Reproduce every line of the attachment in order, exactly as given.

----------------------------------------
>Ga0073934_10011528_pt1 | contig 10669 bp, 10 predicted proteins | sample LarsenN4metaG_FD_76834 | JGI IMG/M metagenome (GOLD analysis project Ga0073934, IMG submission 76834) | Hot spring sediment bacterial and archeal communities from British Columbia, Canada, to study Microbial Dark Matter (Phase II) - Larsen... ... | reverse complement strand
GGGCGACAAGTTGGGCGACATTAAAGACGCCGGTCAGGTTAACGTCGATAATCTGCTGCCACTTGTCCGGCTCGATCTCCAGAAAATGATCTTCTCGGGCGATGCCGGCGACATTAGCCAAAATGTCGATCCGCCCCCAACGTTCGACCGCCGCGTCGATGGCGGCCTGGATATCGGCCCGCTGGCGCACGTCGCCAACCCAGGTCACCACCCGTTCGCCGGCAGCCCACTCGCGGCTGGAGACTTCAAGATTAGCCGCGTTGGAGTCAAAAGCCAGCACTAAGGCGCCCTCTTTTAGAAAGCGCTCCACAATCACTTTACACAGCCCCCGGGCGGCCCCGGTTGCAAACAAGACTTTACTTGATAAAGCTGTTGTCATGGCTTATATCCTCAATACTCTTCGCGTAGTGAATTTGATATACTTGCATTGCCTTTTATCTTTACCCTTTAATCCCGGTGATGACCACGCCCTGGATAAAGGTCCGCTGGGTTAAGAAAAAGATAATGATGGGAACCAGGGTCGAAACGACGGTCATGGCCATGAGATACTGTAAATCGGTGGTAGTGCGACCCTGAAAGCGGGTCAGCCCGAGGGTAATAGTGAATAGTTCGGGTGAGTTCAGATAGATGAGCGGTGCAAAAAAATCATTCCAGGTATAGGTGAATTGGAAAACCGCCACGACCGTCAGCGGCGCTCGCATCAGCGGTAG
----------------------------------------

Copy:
>Ga0073934_10011528_pt1 | contig 10669 bp, 10 predicted proteins | sample LarsenN4metaG_FD_76834 | JGI IMG/M metagenome (GOLD analysis project Ga0073934, IMG submission 76834) | Hot spring sediment bacterial and archeal communities from British Columbia, Canada, to study Microbial Dark Matter (Phase II) - Larsen... ... | reverse complement strand
GGGCGACAAGTTGGGCGACATTAAAGACGCCGGTCAGGTTAACGTCGATAATCTGCTGCCACTTGTCCGGCTCGATCTCCAGAAAATGATCTTCTCGGGCGATGCCGGCGACATTAGCCAAAATGTCGATCCGCCCCCAACGTTCGACCGCCGCGTCGATGGCGGCCTGGATATCGGCCCGCTGGCGCACGTCGCCAACCCAGGTCACCACCCGTTCGCCGGCAGCCCACTCGCGGCTGGAGACTTCAAGATTAGCCGCGTTGGAGTCAAAAGCCAGCACTAAGGCGCCCTCTTTTAGAAAGCGCTCCACAATCACTTTACACAGCCCCCGGGCGGCCCCGGTTGCAAACAAGACTTTACTTGATAAAGCTGTTGTCATGGCTTATATCCTCAATACTCTTCGCGTAGTGAATTTGATATACTTGCATTGCCTTTTATCTTTACCCTTTAATCCCGGTGATGACCACGCCCTGGATAAAGGTCCGCTGGGTTAAGAAAAAGATAATGATGGGAACCAGGGTCGAAACGACGGTCATGGCCATGAGATACTGTAAATCGGTGGTAGTGCGACCCTGAAAGCGGGTCAGCCCGAGGGTAATAGTGAATAGTTCGGGTGAGTTCAGATAGATGAGCGGTGCAAAAAAATCATTCCAGGTATAGGTGAATTGGAAAACCGCCACGACCGTCAGCGGCGCTCGCATCAGCGGTAG